Elton John’s Million Dollar Piano is exactly that: A singularly stunning instrument that successfully marries technology and art, and cost just that much to create.
As the name of the legendary performer’s latest headlining act to take up residence at The Colosseum in Caesars Palace, The Million Dollar Piano runs two full hours, expanding beyond the core band heard during The Red Piano – his previous Caesars show – with a pair of cellists that give added verve to the early hits, four backing vocalists including Rose Stone of Sly & The Family Stone pedigree, and percussion avatar Ray Cooper, who has accompanied John on countless occasions for decades running.
Having established its own longstanding presence within Sir Elton’s orbit over the years, Clair Global came to The Colosseum stage for Million Dollar to manage audio orchestrations, with company veteran Matt Herr taking charge at front-of-house and independent engineer Alan Richardson given the keys to monitorworld.
Utilizing a Meyer Sound house PA including left/right hangs equipped with eight M3D cabinets, a pair of arrays using three MSL-4 enclosures and a CQ-1 at the bottom, and twin MICA arrays hung 11 deep in the center, the show is further reinforced with eight MILO 120s covering additional seating, two M’elodie arrays serving as side fills, and a brace of MM-4 miniature front fill loudspeakers mounted on the stage lip.
Left on a relatively loose leash to define what’s heard in the house, Herr concedes that “Elton is old school, there’s no getting around that. He loves to feel the PA, the tightness of the low-end, his wedges are loud as hell. He feeds on all that. He never tells me what it should sound like, he just tells me to turn it up.”
Deserving Of Analog
Guided by the tenets of solid musicianship and dedication to a common dynamic, John and his band are a collaborative entity that puts playing first, foremost, and above all.
Eschewing even the casual notion of using a click track, the group is as free-flowing as one of Sir Elton’s pant legs as it flaps in the tempest of sonically-displaced air coming from his wedges.
The sum product of musicians of this caliber is known in many cases to cry out for the good old warmth of analog, and in this instance Herr heeded that call without any reservations. “That’s the way I’ve always heard this music in my head,” he admits. “In my estimation it just deserves an analog sound.”
So it comes as no surprise when a pair of Yamaha PM5000 consoles are discovered at the house mix position. The main board, a 52-channel model, is supplemented by a 28-channel incarnation of the desk kept to one side at a 90-degree angle.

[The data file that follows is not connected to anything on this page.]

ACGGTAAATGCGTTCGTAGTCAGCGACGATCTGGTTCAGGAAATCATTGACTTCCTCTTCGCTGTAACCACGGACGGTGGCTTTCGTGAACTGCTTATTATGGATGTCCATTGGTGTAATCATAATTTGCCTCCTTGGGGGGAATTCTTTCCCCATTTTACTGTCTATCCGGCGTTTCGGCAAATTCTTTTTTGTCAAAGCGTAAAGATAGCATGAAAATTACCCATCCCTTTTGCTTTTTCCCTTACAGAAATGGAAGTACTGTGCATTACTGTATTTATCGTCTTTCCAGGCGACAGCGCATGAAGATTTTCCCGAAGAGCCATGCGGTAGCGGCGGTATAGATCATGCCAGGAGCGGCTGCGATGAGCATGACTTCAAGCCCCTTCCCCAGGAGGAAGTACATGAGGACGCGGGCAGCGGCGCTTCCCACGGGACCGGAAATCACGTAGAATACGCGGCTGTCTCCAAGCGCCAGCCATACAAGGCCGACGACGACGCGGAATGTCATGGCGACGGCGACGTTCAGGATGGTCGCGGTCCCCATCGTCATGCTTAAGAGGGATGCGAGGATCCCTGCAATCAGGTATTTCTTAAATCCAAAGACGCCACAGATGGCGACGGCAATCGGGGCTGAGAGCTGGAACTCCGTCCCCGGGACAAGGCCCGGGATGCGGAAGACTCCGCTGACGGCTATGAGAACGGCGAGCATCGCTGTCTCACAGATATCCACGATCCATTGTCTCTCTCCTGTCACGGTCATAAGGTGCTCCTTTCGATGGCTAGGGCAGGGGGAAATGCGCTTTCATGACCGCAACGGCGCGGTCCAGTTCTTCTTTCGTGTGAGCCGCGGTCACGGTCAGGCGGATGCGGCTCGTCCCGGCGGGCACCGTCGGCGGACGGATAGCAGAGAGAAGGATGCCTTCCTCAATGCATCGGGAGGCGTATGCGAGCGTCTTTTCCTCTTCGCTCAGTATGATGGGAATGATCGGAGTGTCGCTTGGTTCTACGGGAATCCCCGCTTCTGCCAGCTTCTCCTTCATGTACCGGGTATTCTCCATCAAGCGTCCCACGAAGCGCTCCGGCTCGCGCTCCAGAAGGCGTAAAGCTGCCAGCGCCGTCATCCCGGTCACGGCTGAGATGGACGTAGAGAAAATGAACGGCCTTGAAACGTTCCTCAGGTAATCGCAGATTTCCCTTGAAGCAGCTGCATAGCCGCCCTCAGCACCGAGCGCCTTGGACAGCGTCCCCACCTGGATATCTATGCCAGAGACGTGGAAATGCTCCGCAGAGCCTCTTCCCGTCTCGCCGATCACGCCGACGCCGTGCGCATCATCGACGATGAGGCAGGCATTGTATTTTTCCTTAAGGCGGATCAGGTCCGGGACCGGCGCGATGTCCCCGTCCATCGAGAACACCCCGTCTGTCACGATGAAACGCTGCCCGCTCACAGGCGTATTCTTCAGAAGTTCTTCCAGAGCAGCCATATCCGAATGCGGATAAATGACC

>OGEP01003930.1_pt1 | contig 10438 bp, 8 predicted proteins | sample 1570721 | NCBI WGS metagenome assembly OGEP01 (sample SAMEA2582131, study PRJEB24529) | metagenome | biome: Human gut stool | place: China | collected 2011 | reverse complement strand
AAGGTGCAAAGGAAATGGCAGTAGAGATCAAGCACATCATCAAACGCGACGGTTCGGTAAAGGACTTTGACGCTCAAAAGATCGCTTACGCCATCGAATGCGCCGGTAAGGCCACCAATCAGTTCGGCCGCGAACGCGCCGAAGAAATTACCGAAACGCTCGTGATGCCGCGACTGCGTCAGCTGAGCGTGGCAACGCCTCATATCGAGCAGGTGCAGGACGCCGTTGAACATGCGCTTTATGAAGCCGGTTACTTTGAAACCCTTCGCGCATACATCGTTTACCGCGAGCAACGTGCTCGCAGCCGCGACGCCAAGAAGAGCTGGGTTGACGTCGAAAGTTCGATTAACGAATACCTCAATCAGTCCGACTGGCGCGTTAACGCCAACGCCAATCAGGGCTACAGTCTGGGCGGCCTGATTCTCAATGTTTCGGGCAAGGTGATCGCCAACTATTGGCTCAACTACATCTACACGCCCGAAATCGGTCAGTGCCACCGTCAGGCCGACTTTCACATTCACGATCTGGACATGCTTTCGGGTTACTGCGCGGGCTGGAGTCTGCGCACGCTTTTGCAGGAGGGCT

Outfitted with a dozen stereo channels used for John’s MIDI’d piano as well as effects returns and band member Kim Bullard’s keyboard rig, the big 5K is complemented by its baby brother, which is used solely to capture the myriad stage inputs arriving from Ray Cooper’s sprawling percussion section.
Housing tympani, xylophone, marimba, tubular bells, chimes, roto-toms, congas, vibraphone, enough toys to satisfy the child musician in a dozen adults, and much more, Cooper’s world leaves a sizable footprint within the 125 feet of horizontal space that the stage opens up with onto the audience.
All of the channels on the smaller desk are sent to a stereo out, then subbed into the 5K, where they can be controlled via a single fader and flown into a VCA. Herr then uses the big desk’s mute groups to mute Cooper’s input according to what he’s playing or not playing.
A 34-space, two-sided rack provides the real estate necessary for effects, which among a number of devices, includes a TC 2290 for vocal delay and Klipsch harmonizers for background vocals.
“While there’s a little ‘verb and harmonizer on the backing girls, I use a Lexicon 480L on Elton’s vocals,” Herr explains. “A LARC controller mounted atop my main console gives me control of the 480L, which I also use on piano. With the LARC’s presets I can quickly punch-up six or seven reverb times and delays and such, and on the piano I use a small hall setting that I don’t change at all – it’s just a set-it-and-forget it kind of thing.”
Among his inserts, Herr maintains five gates on Cooper’s tympani, and four more on his roto-toms. Still more gates spread across drummer Nigel Olsson’s kick and toms. Arriving on the scene courtesy of a collection of vintage dbx 160 comp/limiters, compression is used somewhat sparingly on vocals, bassist Matt Bissonette’s electric bass, and guitarist Davey Johnstone’s acoustic guitar.
“I really don’t rely on subgroups,” Herr says of his mix strategy. “All of my inputs hit the stereo bus and then I just break them up under the VCAs. The desk has 12 VCAs, that’s one of the reasons I wanted it for this show so much. I use 11 of them all the time – I send all the drums to one, the bass, guitars, Elton’s vocals, boys’ vocals, girls’ vocals to others, and so on down the line right through the cellos and percussion.”
While Herr is simpatico with the PM5000, he also had the opportunity to mix John on a new Yamaha CL Series digital console at the Yamaha 125th anniversary celebration held at Disney’s Hyperion Theatre during the recent NAMM Show in Anaheim.
“I enjoyed using the CL; in fact, when we have solo shows with Elton like this event, it will be my desk of choice,” Herr states. “The CL is very user friendly and sounded really good, in my opinion. The Neve inserts sounded fantastic; I used one of the compressors on Elton’s vocal. Normally, I use an outboard compressor, but this one worked quite well.”